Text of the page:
passageways led from the Number Three hold to the spare bunkers under
the bridge. Our captain sent a message ashore calling for the recruiting
of native workmen to come aboard as soon as possible after daylight to
help in getting the burning coal out on deck. The fire fighters had done
all they could, and they were sent ashore. Pending the arrival of the
natives, the crew set to work to bring out the burning coal in
wheelbarrows. At first the work was difficult, but not unduly so, as the
first coal we touched had not yet been reached by the fire. This good
coal was wheeled to other bunkers farther aft. It was not long, however,
before we began to run across coal which, though not burning, was quite
warm. It was decided that to try to save this coal 

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would only be to risk fires in still other bunkers, so from here on the
coal was brought up on deck. Soon hoses had to be sent into the spare
coal bunkers to douse the coal, in order to get it cool enough for the
crew to handle. The work continued without pause, and the mounds of
smoldering coal soon bulked high on the main deck. Some of the crew set
to work shoveling it over board, We had been working on this coal for
five or six hours when a large native gang came from shore to help. The
natives worked right with the crew until the crew became so exhausted
they could not go on. From here the natives carried on alone, their
numbers being continually replenished by fresh recruits from shore. It
was estimated that it would take at least two days to clear the bunkers
and get them cooled off with sea water. The clearing of the coal had
gone on for about a day when exciting news from shore put a terrible
dilemma up to the captain. American and British troops were landing in
North Africa: it was the end of the first week in November, 1942.
President Roosevelt's announcement of the landings was heard in Free-
town, and it was known that U-boats would be pouring toward the South
Atlantic to attack ships in this area. Moreover, the proximity of
Vichy-held Dakar made it possible that Freetown would be attacked. It
was decided to get the ships in the harbor out to sea as quickly as
possible, using whatever escorts were available, Ships began to depart
for the south, north and west. Half a dozen ships were to go toward
Trinidad, under escort of a corvette and a fishing boat which would take
them for the customary few days out to sea before sending them on
individual courses without escort. Our captain had to decide whether or
not to join this convoy. The Scapa Flow was afire, and it had become
evident that the burning coal had eaten away part of the bilge pump
line, meaning that if the vessel sprang even a medium-sized leak while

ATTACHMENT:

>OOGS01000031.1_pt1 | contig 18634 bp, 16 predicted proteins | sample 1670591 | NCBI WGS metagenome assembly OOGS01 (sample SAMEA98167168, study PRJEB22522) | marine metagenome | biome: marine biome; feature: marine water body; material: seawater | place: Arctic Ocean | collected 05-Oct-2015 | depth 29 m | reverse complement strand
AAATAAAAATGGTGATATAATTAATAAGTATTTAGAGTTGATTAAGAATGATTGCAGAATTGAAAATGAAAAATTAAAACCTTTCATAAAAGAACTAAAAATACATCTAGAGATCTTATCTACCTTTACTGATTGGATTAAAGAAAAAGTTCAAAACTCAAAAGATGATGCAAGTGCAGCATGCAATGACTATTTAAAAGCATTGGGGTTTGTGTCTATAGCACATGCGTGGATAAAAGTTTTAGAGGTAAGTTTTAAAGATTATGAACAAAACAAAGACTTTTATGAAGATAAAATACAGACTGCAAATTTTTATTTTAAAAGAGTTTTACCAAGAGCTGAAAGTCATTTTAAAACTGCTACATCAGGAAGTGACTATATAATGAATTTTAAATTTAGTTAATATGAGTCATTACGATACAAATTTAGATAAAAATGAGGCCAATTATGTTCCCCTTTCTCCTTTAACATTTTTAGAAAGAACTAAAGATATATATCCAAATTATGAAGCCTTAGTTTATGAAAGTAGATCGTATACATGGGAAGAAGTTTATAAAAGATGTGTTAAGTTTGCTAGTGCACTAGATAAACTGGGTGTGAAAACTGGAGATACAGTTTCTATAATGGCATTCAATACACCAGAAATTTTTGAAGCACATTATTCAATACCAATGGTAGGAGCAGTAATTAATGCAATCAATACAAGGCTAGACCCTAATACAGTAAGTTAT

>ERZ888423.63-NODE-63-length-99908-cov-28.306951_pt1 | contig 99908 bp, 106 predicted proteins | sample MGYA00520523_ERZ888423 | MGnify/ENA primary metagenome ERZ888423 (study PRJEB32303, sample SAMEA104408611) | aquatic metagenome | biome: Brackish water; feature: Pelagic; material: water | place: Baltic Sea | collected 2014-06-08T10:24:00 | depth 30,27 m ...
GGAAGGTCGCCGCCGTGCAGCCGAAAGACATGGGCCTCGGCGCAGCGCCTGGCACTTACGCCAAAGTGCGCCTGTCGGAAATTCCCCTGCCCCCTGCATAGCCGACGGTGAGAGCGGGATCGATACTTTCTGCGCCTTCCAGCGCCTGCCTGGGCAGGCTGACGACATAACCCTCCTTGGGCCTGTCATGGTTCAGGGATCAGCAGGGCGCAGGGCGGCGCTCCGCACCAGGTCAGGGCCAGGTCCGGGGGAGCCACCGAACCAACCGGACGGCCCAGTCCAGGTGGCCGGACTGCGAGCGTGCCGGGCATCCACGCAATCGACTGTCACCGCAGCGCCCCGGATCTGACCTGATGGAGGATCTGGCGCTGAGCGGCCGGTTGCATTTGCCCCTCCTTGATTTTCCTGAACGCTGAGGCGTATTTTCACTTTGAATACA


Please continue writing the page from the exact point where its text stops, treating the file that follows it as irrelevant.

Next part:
at sea we might founder for want of a way to pump out the water. It was
a grave risk to take the ship to sea under these handicaps. But it might
be an even graver risk to depart from 

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Freetown a couple of days hence, without temporary escort protection.
The captain decided to put to sea with the other ships and the two
escorts. The gang of native coal heavers was sent ashore, and the crew
kept up the work of moving the coal out, up and overboard as fast as our
strength and stamina would permit. It was significant that, though the
ship put to sea under these conditions, not a man aboard deserted to the
relative safety of shore. Such desertion would have been easy, and might
have been justified later on trumped-up grounds of drunkenness or
illness. The Scapa Flow was in the small convoy and about three days out
to sea when the last of the burning coal was shoveled over the side. The
ship was now out of immediate danger-except from submarines, that
is--but it was plain to all that we would have to have the best luck in
weather, weather mild enough not to strain the ship and start a leak, to
make the crossing to Trinidad, where the bilge lines could get
elementary repair, On the fourth day our escorts turned back toward
Freetown, to get whatever new ships had come into that port and were
waiting for escorts to go on. On the fifth day the Scapa Flow, now
traveling alone, ran into still more had fortune. A hole about the size
of a silver dollar was blown in one of the three boilers. This boiler
had to be cooled, and the ship had to run on the other two. Our speed
was decreased from ten knots to about six or seven. The engineers set to
work to try to repair the damage, some of them going inside the boiler
at times. During the days after the Scapa Flow left Freetown, a third
wave of malaria hit the ship. Two men were affected: the coxswain of the
gunners and I. We both had been caught in the first wave but had missed
the second. We were sent to our bunks. Our fevers were relatively mild
compared with some which had been experienced during the first and
second waves of malaria. On the morning of the seventh day both the
coxswain and I were up and able to move about a little in our respective

[183]

parts of the ship, but I was told not to go back to work for a day or
two. An equal time would be required before the coxswain would be